We sprinted up the switchbacked trail, pausing occasionally to measure how far we’d come, to rest our already used-up legs, to fill our lungs with as much oxygen as the mountain air would give. In previous years, I would have decided that it wasn’t worth it. Not the rush. Not the climb. Not even the destination. But over a lifetime, I’d come to embrace hiking, to believe that forest trails led to worthwhile places, to want to finish what we’d started. So we pressed on, putting one foot in front of the other, making painfully slow progress toward the solitude of one of Yellowstone’s backcountry thermal areas.
We’d tried this trail eighteen years before, on our first trip to the mountains together, just a couple of years into our marriage. We’d left our little red Plymouth Sundance in the pullout and approached the trail. Well, we walked to where the trail was supposed to be, just beyond the sign nestled in the pines, but no inviting packed-dirt path beckoned us deeper into the woods. The only indication that we were near the trail was a slender opening through the trees and a line of footprints in the snow.
That was May. After eight years away from Yellowstone, I’d forgotten about winter’s lingering ways. We’d set off into the snow in jeans and tennis shoes. One hundred yards later, soaked from the knees down, we turned back.
Now we were trying the trail to Monument Geyser Basin again. In September. On a dry trail. In hiking boots.
The intervening years had taught us some things.
The trail was short. Just a mile. Still, the steady string of switchbacks that climbed over 500 feet in that short distance earned it a classification of strenuous.
Under clear skies and over an open trail, this could have been a pleasant, though thigh-burning, hike but we’d chosen to squeeze it in between an already finished long trek and an appointment for a tour at the Old Faithful Inn.
In other words, we had to be quick. We had to hurry. Hurry and strenuous make a bad match. Hurry and hiking are poor companions. We knew this, but in our desire to get to Monument, we ignored it. So we raced up the trail, intent only on getting there in time to get back down again in time to make our appointment.
The trail ended at an opening in the trees, a doorway into a barren landscape of haunting shapes and the familiar scent of sulfur suspended in the air.
I perused the ghostly scene with its grey silhouettes and its gurgles and felt a strange disappointment settle over me. After all of that effort, I was expecting something different, something more. Something more spectacular. Something more worth the climb.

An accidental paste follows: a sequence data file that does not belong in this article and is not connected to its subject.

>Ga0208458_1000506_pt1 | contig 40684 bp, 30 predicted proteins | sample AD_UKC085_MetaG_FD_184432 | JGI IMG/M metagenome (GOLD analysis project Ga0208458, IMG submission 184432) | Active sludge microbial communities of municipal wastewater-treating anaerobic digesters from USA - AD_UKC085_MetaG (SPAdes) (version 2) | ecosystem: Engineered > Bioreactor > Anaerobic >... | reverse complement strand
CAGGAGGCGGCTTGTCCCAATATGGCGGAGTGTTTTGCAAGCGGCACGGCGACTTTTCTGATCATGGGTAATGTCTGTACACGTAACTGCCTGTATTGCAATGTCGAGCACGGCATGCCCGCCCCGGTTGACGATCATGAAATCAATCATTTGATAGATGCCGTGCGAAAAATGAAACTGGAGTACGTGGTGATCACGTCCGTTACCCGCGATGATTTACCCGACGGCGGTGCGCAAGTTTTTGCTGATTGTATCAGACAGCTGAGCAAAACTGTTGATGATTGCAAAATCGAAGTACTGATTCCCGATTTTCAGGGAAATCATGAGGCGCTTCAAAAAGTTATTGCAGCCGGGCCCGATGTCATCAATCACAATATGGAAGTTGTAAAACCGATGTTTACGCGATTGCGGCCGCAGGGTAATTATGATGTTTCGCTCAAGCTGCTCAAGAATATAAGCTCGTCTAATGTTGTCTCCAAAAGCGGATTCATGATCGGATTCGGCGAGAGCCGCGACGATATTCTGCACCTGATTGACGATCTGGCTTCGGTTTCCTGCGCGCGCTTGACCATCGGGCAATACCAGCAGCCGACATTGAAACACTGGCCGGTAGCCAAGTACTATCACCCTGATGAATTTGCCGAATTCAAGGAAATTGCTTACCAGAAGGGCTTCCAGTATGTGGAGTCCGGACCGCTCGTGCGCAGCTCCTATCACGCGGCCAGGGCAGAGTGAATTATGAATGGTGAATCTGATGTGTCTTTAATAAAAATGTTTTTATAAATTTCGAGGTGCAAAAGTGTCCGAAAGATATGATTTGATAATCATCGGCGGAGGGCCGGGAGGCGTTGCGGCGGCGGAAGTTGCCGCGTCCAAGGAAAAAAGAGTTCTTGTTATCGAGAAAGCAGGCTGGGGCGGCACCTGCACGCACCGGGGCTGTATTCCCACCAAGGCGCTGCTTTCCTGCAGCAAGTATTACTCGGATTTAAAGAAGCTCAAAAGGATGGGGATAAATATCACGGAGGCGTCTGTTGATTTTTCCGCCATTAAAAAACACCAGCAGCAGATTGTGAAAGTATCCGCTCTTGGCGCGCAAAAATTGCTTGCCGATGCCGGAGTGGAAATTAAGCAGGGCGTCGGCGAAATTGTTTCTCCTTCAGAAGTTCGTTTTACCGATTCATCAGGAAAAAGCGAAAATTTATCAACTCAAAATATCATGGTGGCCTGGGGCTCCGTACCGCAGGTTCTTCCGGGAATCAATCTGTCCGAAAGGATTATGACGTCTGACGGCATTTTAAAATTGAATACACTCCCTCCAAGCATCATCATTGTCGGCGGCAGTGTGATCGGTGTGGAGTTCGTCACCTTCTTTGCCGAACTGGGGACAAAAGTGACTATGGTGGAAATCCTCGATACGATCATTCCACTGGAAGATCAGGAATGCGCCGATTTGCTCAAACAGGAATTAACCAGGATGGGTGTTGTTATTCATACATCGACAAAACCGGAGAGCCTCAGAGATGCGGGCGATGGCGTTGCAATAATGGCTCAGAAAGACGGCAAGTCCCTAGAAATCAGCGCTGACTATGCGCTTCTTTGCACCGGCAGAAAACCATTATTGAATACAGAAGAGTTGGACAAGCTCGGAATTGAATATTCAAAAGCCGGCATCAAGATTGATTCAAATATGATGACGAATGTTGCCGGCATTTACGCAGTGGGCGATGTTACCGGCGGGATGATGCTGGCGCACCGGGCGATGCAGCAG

We’d pushed to get to this place. We’d rushed. We’d risked. And here I stood, dissatisfied.
I knew the problem wasn’t the geyser basin. It was me. In my rush I’d burst through the opening in the trees as a consumer expecting to be entertained rather than as a visitor willing to be surprised by creation’s hospitality.
With the hour of our impending meeting with the Old Faithful Inn bellman driving us on, we didn’t linger long.
On our descent, we noticed another opening in the trees, one we’d missed on our way up. Even in our hurry, we turned toward it rather than following the trail to the car. Stepping through the trees we found ourselves above a wide meadow. A bison herd, brown dots scattered among the tattered grasses of fall, grazed near the Gibbon River. Standing above the river and the road which followed its course, we let our rush, our race with time slip away and I found rest for my disquieted mind and a reminder for my soul that it is possible–and good–to be still.
Monument was our destination. It drew us up the mountain, reminded me again that we miss out when we hurry, and then it offered the gracious hospitality of rest along the road, even though I showed up as an ill-mannered guest. That was its gift. Someday I’d like to return to Monument with a less entitled eye, to see it for what it is, a quiet marvel that God declared to be good. But for now, I’m grateful for the time on the trail, for what I learned, and the rest along the way.
And you? What unexpected discoveries have you made when you’ve paused along the way?
Sharing at Small Wonder.
What a lovely story, Natalie and your description of your consumeristic expectation is one I can relate to. I hope to make it out west and hike those trails someday too.
When you do, I’d love to hear about it!
Natalie, these words capture the heart of your message, ” In my rush I’d burst through the opening in the trees as a consumer expecting to be entertained rather than as a visitor willing to be surprised by creation’s hospitality.”
I stand guilty as charged. Here’s to slowing down!
I stand beside you. Here, here!
I have found that slowing down along the way and taking the time to look around is were you find the jewels that really make the trip worthwhile. We rush through life the same way, don’t we? So focused and crazed about he goal, the outcome, the destination that we miss the real treasure which is the journey. Nice reminder my friend!
Where you find the jewels…I love that! And , you get me. That is no small gift to me. Thanks for that.